Archive for December, 2011
You hear a lot of talk about saving up for an emergency, holocaust, natural disaster or all out war. Many people believe some sort of disaster is coming. The beliefs vary from nuclear war to hurricanes or earthquake, or a complete economic collapse. Whatever the cause, you should be prepared for any possibility in order to keep you, your family and friends alive in a survival situation. People say you should stock up on gold, silver and the dollar. Many people are putting their whole live savings into heavy metals for survival times.
But, think about it a minute. What value will gold or silver have after a complete economic and social breakdown? Can you eat it? Can you build something with it? Will it keep you warm? And with gold currently going for over $1,600 per ounce, who can afford to stockpile it? Not to mention that if you want to trade in gold, you will need to have a precision scale handy with you at all times to weigh tiny little bits of it.
The dollar keeps losing its value with the continuous growth of inflation. If the economy collapses, paper money will have no value at all. Just look back at the great depression where in Germany they used wheelbarrows full of money just to buy a loaf of bread. People who are hoarding money will be in for a shocking surprise when they wake up one day to find it has no value.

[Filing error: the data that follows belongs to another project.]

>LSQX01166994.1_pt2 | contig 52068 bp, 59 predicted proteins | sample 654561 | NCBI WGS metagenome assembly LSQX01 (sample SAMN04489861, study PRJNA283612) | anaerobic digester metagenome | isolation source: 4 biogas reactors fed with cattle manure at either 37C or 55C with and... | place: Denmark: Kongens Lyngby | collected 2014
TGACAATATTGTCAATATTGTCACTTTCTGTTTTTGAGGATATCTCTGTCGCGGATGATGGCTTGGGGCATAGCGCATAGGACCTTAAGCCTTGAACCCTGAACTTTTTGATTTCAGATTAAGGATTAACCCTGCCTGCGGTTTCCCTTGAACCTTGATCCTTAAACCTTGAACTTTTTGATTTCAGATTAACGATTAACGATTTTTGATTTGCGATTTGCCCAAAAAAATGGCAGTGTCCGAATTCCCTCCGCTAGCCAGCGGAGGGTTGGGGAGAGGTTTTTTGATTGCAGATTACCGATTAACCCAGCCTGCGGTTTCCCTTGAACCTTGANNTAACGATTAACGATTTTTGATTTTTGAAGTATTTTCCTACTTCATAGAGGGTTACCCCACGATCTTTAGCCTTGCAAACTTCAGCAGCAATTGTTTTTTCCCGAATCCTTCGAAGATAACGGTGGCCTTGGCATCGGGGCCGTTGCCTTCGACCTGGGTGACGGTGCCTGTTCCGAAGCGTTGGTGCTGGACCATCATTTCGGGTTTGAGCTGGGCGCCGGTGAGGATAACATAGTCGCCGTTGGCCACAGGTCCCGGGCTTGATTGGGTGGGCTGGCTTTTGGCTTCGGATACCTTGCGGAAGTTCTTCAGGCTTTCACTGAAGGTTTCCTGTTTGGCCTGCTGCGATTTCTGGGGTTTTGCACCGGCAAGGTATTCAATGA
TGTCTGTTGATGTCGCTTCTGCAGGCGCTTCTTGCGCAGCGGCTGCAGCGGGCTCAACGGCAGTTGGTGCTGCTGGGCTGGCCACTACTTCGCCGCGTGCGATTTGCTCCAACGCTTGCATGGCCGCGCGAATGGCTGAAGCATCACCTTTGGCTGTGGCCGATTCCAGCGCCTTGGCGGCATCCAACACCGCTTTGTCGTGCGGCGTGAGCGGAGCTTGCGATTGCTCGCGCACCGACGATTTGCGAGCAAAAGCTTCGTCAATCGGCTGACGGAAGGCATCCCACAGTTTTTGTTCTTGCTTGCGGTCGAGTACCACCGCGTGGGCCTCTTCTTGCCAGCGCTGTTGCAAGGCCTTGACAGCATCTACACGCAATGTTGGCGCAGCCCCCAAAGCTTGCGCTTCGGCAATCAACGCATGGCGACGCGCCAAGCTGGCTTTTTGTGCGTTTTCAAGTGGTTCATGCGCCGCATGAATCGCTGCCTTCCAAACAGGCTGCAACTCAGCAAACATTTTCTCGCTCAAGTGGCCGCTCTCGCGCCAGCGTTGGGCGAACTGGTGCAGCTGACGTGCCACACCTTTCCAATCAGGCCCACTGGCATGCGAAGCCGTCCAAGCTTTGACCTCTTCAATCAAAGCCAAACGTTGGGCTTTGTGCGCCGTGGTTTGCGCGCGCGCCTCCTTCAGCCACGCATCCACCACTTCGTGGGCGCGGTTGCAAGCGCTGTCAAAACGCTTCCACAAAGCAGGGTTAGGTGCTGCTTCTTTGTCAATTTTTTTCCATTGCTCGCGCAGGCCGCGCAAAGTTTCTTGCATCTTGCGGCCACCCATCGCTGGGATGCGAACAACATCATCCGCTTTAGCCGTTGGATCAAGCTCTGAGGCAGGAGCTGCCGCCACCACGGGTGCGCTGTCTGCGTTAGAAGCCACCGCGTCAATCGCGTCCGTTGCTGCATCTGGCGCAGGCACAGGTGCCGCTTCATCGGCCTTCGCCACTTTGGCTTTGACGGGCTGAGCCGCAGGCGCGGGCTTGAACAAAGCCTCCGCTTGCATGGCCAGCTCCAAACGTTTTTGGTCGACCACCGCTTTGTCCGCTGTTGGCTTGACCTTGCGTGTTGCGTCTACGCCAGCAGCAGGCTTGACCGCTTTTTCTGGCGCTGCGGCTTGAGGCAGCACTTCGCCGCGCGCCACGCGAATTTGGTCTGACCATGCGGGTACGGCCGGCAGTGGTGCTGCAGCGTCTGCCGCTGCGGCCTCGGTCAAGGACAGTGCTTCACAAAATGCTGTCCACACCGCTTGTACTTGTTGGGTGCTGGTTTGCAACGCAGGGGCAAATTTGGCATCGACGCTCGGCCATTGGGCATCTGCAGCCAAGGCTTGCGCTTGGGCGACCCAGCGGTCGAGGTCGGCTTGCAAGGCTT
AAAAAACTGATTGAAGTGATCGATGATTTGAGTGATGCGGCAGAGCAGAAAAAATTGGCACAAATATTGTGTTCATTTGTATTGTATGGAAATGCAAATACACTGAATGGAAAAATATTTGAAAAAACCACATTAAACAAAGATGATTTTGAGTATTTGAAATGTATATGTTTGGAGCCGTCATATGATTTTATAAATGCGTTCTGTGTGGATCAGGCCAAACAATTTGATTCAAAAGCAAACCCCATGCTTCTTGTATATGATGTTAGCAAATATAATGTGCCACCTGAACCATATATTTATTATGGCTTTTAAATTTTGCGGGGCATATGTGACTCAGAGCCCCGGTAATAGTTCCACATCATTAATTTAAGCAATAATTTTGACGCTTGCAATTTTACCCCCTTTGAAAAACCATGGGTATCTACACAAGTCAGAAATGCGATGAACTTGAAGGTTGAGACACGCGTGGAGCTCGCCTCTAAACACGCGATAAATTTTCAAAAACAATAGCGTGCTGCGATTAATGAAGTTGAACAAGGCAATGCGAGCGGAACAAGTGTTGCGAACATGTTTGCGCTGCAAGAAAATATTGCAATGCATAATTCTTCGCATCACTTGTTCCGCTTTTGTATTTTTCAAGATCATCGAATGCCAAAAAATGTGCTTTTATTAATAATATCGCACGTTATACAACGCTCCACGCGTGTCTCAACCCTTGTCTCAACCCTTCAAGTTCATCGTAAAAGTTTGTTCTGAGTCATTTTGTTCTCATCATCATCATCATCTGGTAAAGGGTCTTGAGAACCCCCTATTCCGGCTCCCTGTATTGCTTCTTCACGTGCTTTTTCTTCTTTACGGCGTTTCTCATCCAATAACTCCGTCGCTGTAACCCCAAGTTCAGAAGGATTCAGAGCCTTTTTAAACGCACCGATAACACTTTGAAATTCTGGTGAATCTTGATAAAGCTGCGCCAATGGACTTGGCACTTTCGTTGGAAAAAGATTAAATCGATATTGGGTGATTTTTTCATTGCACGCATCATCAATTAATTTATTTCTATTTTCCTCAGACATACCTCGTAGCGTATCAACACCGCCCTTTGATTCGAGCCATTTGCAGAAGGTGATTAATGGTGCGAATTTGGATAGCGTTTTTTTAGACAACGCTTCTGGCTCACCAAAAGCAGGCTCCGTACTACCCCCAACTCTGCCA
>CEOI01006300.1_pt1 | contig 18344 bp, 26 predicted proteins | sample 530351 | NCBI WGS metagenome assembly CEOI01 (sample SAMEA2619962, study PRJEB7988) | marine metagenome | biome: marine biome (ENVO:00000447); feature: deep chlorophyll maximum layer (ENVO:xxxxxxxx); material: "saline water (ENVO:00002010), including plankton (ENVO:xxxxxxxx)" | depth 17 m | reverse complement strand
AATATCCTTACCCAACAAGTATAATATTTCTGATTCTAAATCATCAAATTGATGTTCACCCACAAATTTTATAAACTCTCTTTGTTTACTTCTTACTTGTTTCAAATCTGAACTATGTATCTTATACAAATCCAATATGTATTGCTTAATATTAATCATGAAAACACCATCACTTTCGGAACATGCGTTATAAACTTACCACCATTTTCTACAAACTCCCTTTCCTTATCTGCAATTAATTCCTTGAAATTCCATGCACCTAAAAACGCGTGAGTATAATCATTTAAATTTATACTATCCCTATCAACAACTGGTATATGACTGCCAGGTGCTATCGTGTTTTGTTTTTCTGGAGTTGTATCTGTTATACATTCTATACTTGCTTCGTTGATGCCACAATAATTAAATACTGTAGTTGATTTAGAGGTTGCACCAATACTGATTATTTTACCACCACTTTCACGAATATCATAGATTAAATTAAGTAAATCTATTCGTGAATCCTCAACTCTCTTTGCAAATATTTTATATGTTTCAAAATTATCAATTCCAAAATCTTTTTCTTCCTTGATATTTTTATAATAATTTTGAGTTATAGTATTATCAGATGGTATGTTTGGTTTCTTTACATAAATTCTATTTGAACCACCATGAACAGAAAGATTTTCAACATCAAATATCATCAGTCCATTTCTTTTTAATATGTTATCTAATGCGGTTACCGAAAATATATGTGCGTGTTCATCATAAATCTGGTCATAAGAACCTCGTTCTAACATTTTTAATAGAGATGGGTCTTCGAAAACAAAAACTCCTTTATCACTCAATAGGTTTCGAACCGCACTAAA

Look back at history and see what items have real trade value. In the past, people have used shells, cocao, salt, paper money, coins, gold or silver. There are many other items that have been used for trade in the past, the list goes on. But two important items that remain of value for trade even today all around the world are goods and services.
Back as early as about 80 years ago people paid their local doctor with a chicken, eggs or vegetables. Whatever they had on hand to pay the bill, they brought in. People traded goods and services. These items will never lose value.
So, what should you really stock up on for survival times?
Toilet paper, coffee and bullets. Lots of them.
One single bullet can feed a family for weeks at a time. Take down an animal and you are set for a while. Bullets will be needed for food and protection. Back in the wild west, every man, woman and child could shoot a gun. It was born out of necessity for survival. You could protect your family, farm and animals from wild predators. You could provide a meal for your family. Bullets are a valuable resource for survival times. Or, if you are anti gun, get a bow. Get arrows. Get lots of arrows. Get spare string for your bow and parts to repair or make your own arrows. But you should have some sort of defense. After an economic collapse or disaster, the population will be diminished. Wild animals will once again roam the land and increase. Gun haters will be wishing they had a nice rifle when they cannot leave their home due to a wild cougar on the front porch.